What Exactly Are Orthoses?

Why do some orthoses cost so much more than others?

“Shoe inserts”, “insoles”, “padding”, “gel cushions”, “orthotics” – there are so many different names and options out there in the market with different price tags attached to them and it can all get very confusing with what they are and what they aim to do. 

Orthoses, or orthotics, are essentially orthopaedic in-shoe devices that aim to treat and/or prevent foot, ankle, knee or other lower limb issues. They can act in multiple ways including supporting and improving foot function, controlling biomechanical alignment, accommodating deformities, reducing pain and increasing mobility.  

To categorise them, these are the different types of in-shoe devices that are out there:

1. Custom Foot Orthoses

Custom foot orthoses are the gold standard for treating any lower limb issues you may have – they are a pair of custom medical-grade devices that are moulded to your unique foot shape. Being a medical-grade device, you may well be eligible for some coverage with your private health insurance. 

These orthoses can be classified into two subcategories:

  1. Functional orthotics – These act to support, realign and control any biomechanical abnormalities (i.e. overpronation or ‘rolling in’ in flat feet) which might be adding extra stress to the body and contributing to any foot, ankle or other lower limb conditions that you may have. 
  2. Accommodative orthotics contour to your foot shape and help with redistributing any pressure overload that you may have in some parts of your feet due to pre-existing foot deformities.

An in-depth biomechanical assessment by a trained podiatrist is performed and scans of your feet are taken. A prescription is made based on any medical conditions that you have. As such, they do cost the most out of all the different types of options. Just like prescription glasses, they often require a wearing in period, and they only work as much as they are worn. As such, they are also considered a long-term treatment modality and aim to prevent potential conditions that may occur in populations that are at risk. In severe cases, custom ankle-foot orthoses (AFOs) may also be needed in some individuals.

2. Semi-Custom Foot Orthoses

This is a step down from the custom moulded orthoses, with a generic template for the actual shell of the orthotic. These orthoses are made from a template that suits an individual’s foot type but does not fully contour to the foot as custom-made orthoses would. Some additional adjustments also can be made to these devices, depending on the issues that you have.

3. Off-The-Shelf, Over-The-Counter or Prefabricated Orthoses

These generic insoles may provide some degree of arch support and in some cases, are sufficient enough for minor conditions or in individuals with no major foot deformities or biomechanical issues. This is the cheapest option out of the other orthoses, but are very generic and may not offer the same level of comfort and support. Additionally, they are often made with softer materials such as EVA, which do wear down more quickly as well.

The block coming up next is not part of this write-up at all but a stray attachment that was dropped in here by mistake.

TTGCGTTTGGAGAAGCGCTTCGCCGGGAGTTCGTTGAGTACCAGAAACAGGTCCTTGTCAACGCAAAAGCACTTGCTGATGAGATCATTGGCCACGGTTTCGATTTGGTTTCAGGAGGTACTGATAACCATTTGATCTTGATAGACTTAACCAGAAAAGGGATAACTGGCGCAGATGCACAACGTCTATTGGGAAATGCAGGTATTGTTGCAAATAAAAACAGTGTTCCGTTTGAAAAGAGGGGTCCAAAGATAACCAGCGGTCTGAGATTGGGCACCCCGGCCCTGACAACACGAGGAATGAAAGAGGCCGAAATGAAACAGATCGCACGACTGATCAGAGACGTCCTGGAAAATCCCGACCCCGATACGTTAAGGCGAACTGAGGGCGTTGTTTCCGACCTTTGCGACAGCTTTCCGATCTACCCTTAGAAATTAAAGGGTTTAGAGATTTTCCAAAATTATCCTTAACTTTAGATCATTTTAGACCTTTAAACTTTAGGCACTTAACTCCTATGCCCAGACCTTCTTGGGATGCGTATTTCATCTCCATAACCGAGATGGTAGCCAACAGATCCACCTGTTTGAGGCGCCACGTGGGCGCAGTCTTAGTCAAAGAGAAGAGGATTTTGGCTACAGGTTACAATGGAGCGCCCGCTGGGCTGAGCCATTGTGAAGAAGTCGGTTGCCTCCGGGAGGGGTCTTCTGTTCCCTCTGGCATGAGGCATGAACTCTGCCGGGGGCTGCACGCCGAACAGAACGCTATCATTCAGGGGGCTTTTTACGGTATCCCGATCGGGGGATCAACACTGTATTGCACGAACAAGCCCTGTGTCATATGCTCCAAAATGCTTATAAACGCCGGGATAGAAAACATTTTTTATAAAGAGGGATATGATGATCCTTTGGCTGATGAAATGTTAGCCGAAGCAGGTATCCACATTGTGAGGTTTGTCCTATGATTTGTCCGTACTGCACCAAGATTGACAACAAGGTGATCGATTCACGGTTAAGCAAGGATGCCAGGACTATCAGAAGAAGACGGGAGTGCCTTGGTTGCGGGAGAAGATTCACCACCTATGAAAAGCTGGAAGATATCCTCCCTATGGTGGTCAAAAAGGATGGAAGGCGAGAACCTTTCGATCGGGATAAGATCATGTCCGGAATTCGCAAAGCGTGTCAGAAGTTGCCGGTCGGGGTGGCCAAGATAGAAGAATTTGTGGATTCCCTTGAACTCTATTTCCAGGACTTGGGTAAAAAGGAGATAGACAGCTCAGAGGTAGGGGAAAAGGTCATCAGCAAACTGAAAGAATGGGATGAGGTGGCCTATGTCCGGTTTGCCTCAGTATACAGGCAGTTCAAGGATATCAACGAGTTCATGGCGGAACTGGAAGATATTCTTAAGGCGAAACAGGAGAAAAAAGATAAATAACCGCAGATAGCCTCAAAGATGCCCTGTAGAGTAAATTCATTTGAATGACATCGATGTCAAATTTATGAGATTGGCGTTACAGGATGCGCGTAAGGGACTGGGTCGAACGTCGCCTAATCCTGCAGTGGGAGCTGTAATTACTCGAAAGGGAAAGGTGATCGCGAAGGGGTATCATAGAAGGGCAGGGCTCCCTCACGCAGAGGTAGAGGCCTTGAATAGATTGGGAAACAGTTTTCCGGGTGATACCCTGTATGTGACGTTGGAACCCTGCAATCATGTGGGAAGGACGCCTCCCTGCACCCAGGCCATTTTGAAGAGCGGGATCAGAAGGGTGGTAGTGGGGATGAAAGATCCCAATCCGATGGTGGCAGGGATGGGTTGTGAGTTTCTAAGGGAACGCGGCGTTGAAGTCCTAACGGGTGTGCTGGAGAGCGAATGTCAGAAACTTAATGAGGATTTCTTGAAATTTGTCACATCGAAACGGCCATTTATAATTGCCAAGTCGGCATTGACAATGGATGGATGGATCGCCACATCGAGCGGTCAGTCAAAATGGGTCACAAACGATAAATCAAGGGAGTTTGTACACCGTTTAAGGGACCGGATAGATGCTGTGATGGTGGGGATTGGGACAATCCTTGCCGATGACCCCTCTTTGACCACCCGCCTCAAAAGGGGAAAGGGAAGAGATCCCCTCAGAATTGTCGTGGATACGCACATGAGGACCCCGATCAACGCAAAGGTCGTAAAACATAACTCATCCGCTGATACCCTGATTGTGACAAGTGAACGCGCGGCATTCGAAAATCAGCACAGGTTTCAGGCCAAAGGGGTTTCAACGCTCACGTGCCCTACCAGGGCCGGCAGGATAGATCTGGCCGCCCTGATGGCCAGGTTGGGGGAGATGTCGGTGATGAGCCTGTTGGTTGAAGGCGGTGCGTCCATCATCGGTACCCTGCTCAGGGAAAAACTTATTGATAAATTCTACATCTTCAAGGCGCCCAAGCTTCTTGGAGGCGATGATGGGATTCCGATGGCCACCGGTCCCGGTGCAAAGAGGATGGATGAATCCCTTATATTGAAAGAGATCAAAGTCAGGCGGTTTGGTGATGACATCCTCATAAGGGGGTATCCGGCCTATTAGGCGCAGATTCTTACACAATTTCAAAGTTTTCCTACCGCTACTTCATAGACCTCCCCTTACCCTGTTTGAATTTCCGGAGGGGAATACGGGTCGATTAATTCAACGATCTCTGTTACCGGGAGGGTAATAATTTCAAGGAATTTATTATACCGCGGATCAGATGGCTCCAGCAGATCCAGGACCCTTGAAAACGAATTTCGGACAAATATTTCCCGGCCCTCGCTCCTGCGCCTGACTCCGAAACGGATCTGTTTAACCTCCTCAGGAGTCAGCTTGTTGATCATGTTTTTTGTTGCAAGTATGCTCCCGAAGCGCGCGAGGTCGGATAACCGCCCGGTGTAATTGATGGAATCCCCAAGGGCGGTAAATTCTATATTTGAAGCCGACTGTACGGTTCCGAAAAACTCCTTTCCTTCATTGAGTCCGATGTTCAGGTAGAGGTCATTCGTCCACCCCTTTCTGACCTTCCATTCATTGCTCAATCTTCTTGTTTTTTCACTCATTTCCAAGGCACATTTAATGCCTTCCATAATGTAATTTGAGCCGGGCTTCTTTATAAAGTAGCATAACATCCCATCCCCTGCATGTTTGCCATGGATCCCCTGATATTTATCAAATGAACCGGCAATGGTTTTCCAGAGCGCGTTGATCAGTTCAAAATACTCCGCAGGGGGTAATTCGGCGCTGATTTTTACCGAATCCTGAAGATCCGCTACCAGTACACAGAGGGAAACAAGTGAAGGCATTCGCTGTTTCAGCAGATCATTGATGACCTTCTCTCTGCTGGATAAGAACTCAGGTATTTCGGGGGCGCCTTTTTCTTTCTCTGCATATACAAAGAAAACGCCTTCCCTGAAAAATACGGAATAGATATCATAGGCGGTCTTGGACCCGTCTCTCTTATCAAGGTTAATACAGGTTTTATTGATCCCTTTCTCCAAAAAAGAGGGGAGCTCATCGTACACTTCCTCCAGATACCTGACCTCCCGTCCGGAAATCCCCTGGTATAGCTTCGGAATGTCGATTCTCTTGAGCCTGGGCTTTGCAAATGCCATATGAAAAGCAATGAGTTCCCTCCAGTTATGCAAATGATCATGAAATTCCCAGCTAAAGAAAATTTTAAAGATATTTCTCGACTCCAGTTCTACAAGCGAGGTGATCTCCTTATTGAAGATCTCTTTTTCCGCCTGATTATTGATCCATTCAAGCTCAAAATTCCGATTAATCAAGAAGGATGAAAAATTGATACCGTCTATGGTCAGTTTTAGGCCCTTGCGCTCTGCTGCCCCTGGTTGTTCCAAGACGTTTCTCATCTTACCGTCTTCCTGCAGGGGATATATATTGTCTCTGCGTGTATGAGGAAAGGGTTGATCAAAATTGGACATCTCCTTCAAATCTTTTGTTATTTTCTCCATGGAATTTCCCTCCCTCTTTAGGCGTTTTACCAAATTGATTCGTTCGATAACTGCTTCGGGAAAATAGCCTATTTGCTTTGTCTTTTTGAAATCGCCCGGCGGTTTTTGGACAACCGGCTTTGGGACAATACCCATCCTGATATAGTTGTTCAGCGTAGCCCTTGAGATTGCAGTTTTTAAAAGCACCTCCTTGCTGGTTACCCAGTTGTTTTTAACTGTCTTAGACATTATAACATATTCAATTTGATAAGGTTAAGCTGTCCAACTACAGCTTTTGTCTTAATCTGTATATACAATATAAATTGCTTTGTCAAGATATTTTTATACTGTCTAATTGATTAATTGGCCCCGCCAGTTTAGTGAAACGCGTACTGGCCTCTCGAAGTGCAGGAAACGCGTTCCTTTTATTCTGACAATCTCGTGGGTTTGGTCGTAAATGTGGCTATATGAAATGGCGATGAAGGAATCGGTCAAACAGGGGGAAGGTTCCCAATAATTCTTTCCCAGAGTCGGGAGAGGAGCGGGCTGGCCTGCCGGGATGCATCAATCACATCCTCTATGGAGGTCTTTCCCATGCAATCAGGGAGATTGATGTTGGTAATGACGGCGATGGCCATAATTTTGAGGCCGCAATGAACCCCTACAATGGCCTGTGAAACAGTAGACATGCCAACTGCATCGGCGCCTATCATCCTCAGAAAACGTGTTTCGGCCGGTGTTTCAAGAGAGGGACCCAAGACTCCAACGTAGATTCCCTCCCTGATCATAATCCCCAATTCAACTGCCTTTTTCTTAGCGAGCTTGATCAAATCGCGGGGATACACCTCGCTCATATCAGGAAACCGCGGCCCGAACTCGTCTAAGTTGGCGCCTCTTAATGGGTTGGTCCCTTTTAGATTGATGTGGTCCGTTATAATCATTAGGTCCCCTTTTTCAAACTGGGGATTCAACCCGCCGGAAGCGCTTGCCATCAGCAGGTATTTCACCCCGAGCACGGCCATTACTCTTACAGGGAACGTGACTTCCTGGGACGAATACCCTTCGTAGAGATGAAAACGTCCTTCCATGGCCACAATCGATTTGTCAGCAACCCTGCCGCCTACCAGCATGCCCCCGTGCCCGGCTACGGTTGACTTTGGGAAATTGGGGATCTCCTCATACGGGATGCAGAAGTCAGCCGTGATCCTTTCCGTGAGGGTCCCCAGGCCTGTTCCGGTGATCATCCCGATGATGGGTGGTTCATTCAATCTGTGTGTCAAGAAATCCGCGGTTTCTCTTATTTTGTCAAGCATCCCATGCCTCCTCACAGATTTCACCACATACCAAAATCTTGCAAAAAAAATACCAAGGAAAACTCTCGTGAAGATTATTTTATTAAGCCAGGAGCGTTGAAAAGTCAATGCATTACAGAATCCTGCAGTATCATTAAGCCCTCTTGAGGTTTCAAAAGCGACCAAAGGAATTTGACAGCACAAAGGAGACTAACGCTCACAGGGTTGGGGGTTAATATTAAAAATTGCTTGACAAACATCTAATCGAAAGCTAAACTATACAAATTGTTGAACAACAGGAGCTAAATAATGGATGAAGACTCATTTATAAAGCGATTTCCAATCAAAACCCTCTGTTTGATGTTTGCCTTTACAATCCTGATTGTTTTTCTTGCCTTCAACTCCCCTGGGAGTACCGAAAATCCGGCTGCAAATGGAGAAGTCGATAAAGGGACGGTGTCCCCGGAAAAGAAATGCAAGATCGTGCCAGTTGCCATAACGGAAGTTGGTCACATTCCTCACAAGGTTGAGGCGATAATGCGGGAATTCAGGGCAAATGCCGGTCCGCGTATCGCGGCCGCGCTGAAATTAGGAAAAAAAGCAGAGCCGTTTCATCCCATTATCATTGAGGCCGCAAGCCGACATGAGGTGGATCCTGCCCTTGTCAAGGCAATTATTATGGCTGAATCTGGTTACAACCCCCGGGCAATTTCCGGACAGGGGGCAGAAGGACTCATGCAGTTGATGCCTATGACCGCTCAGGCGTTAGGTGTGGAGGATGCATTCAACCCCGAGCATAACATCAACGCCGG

4. Gel Inserts, Heel Cups or Cushions

These are not actually orthoses, but soft cushioned devices that you can get from the pharmacy or shoe stores. They may make your feet feel more comfortable but do not necessarily support your feet or help with treating some of the foot, ankle or knee problems that you have.

Some of the many conditions that may potentially benefit from orthoses include:

  • Abnormal foot posture (e.g. Excessively flat feet or high arch feet)
  • Heel or arch pain (e.g. Plantar fasciitis)
  • Forefoot pain (e.g. Morton’s neuroma, Hallux rigidus)
  • Foot deformities (e.g. Bunions, claw toes, hammer toes)
  • Arthritis in the feet, ankle or knees
  • Blisters or corns due to excessive pressure or friction 

Orthoses are a useful long-term treatment for certain issues relating to your lower limbs. However, it is essential to get diagnosed and assessed by a podiatrist who is specifically trained in the prescription of the device to determine the best option for your concerns, as some generic orthoses can end up doing more harm than good.

To speak with our podiatrists about orthoses, please contact Southwest Foot and Ankle Centre today on (08) 9791 1319 or by booking an appointment online!


If I get orthoses, does this mean I have to be constantly wearing my joggers? 

Thankfully, orthotic-friendly dress shoes, sandals and casual shoes can be purchased. You can also have a discussion with your podiatrist regarding getting slimmer fitting orthoses that fit most of your everyday shoes so that you can still get the support that you need, whilst not having to completely relinquish your fashionable footwear. 

Will my foot muscles get weaker if I wear them for too long?

Not exactly! Orthoses work to support the lower limb in a better alignment, which aims to optimise appropriate muscle usage and aid in joint function. By reducing abnormal forces through your joints, reducing pain, and improving your gait pattern, you can do activities for a longer period of time and may prevent overuse injuries as well. 

I have had orthoses before and they hurt my feet!

Every pair of orthoses is different. Just like how you may require a new pair of glasses every few years, you may be due for an update on your old pair. Additionally, technology has advanced significantly and more adjustments can be made to make your orthoses more comfortable.

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